Monday, 12 December 2016

Innocent Sorcerers - Niewinni czarodzieje (1960)

On the surface, Innocent Sorcerers doesn't seem much like an Andrzej Wajda film. Indeed, it doesn't even seem like a Polish film of that era. In detailing the lives of young bohemian people in late '50s Warsaw, it's not at all like the films Wajda was previously known for (his celebrated War trilogy, which detailed the experiences of Polish youth through extreme hardship and horror) and likewise, with its depiction of the modish milieu of jazz clubs, proto-hipsters, scooters and a fondness for all things culturally pointing West, it is not what we usually have in mind when we think of Poland. Innocent Sorcerers actually feels more in line with the contemporary French New Wave, or the similar British movement that lay just around the corner. It's certainly as knowingly self-referential as anything Godard created in the former; the film's own poster is seen in the background and later, as a jazz track concludes on the radio, the announcer reveals it to be a track from the film Innocent Sorcerers.

But delve deeper and Innocent Sorcerers (written by Jerzy Skolimowski and Ashes and Diamonds author Jerzy Andrzejewski) becomes an interesting and revealing, if somewhat stylised, look at Communist Poland and how its youth related to it. The title itself holds the key, originating as I believe it does from Adam Mickiewicz's metaphysical poem Forefathers, which refers to the 'innocent sorcerers...imprisoned against their will' who derive a formula which poisons their 'foolish hopes' to ensure their reality becomes more bearable. In their refusal to take their oppressive Communist reality seriously, their desire to live a more sophisticated Western world, the characters in Innocent Sorcerers have refused to accept a reality that doesn't measure up to their dreams or ambitions.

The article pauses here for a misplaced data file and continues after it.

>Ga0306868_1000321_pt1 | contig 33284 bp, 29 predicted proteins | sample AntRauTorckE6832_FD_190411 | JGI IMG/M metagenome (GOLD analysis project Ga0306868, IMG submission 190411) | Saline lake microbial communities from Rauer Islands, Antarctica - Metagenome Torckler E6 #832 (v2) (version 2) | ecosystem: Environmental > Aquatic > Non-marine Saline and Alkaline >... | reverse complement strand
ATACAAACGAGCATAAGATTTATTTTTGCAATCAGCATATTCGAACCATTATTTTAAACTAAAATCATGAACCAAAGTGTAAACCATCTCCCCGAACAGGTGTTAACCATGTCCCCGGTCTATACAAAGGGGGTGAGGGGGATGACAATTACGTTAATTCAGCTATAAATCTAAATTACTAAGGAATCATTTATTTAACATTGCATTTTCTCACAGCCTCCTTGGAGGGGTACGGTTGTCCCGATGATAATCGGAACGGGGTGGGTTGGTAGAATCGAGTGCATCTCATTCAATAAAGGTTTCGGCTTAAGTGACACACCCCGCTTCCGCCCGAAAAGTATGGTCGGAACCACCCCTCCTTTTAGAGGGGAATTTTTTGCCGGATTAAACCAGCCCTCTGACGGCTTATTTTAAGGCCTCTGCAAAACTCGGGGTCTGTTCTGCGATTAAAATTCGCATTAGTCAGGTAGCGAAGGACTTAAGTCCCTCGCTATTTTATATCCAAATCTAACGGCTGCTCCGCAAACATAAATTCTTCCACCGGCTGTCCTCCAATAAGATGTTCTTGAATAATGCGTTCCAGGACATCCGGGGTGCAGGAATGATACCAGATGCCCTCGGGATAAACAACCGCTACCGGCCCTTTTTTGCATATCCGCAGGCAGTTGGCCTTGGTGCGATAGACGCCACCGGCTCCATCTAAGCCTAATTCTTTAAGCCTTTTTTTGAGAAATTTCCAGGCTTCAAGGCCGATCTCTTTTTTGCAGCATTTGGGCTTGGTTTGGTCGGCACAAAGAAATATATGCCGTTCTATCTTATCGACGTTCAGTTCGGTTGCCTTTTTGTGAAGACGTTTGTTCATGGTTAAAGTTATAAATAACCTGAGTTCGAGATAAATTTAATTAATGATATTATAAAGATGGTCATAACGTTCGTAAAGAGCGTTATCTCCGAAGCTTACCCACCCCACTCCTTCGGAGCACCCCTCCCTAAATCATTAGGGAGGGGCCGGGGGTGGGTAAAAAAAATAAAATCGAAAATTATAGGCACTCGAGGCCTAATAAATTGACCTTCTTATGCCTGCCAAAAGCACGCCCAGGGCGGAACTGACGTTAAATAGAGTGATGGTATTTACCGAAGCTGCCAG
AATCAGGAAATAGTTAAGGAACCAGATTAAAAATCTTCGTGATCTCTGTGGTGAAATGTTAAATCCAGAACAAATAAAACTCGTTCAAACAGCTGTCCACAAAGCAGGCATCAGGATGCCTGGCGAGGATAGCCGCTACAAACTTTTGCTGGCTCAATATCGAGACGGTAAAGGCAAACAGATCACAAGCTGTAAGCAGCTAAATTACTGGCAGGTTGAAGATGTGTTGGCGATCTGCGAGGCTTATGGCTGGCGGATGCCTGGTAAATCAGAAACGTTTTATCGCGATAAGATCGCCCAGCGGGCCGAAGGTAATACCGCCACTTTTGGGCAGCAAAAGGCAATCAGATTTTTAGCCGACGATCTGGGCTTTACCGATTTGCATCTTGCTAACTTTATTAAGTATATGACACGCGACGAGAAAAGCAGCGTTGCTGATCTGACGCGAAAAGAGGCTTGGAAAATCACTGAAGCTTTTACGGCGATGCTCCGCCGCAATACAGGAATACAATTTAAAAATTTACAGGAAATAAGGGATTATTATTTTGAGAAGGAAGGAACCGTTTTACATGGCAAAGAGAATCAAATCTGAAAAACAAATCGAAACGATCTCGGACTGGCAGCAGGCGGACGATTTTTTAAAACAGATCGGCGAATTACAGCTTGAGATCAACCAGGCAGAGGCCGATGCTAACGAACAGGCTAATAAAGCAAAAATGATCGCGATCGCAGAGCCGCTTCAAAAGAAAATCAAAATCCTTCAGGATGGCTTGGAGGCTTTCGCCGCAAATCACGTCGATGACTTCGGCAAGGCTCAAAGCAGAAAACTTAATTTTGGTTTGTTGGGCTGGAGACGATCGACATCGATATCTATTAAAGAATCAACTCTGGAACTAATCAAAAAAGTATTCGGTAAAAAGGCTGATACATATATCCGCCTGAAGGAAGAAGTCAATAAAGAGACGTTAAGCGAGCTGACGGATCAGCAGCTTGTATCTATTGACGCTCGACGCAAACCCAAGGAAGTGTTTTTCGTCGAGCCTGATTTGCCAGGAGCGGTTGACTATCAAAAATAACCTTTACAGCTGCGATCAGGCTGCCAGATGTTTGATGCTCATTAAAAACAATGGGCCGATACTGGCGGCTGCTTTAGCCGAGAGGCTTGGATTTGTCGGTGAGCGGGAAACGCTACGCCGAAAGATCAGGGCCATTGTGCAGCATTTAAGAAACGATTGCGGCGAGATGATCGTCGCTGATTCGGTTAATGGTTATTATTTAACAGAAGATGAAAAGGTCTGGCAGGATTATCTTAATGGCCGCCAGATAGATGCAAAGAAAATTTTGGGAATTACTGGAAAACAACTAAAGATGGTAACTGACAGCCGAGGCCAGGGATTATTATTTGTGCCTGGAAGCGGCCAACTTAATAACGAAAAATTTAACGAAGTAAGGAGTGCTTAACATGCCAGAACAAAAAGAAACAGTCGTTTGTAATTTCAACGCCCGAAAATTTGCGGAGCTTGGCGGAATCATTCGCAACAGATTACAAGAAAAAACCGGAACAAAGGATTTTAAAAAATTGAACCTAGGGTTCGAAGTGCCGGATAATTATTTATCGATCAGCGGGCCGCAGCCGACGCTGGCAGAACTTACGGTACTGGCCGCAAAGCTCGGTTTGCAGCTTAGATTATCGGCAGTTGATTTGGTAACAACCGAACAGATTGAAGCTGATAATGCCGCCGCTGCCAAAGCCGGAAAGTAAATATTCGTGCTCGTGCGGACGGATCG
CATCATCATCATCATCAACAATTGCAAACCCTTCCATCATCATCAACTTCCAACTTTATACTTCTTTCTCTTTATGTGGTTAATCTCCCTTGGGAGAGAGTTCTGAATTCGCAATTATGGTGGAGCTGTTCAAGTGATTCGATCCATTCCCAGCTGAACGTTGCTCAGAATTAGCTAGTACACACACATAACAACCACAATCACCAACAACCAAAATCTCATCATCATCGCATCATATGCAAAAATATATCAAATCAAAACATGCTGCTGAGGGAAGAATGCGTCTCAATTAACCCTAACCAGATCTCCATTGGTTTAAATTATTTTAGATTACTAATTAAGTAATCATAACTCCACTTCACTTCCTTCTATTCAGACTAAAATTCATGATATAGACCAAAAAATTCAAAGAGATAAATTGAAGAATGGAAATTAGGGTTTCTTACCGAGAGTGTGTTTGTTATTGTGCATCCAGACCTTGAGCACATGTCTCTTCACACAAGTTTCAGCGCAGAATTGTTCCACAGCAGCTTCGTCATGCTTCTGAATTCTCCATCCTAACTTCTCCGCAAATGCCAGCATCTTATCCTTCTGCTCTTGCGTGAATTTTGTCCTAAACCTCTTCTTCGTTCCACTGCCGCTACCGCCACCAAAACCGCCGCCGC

So much for the subtext, but what of the film itself? Well it's the story of Andrzej (Tadeusz Łomnicki) a bleached blonde mod who works as a doctor at a sports complex, tending to aspiring boxers and Olympic hopefuls by day and spends his nights womanising and playing the drums in a jazz band as 'Medicine Man'. His similar minded friends include Zbigniew Cybulski, Roman Polanski and Krzysztof Komeda (who also provided the film's score), but he meets his match one evening in the form of an enigmatic beauty played by Krystyna Stypulkowska, who gives only gives Andrzej the obviously false name of Pelagia (he in turn says his name is Bazyli) Intrigued by one another they spend the night in Andrzej's flat, chatting in a heightened, knowing and playful manner whilst partaking in games full of erotic/courtship subtext.

On its release, Innocent Sorcerers offended both the Communist regime and the Church authorities within Poland as neither establishment saw any of their respective ideologies on display in the narrative or the character. Fearing the decadence of youth, legislation soon put a stop to this blossoming Polish Film School Movement. It was not until the 1970s that Polish Cinema would truly break free once more of the ideological stranglehold to produce a host of innovative, groundbreaking films.

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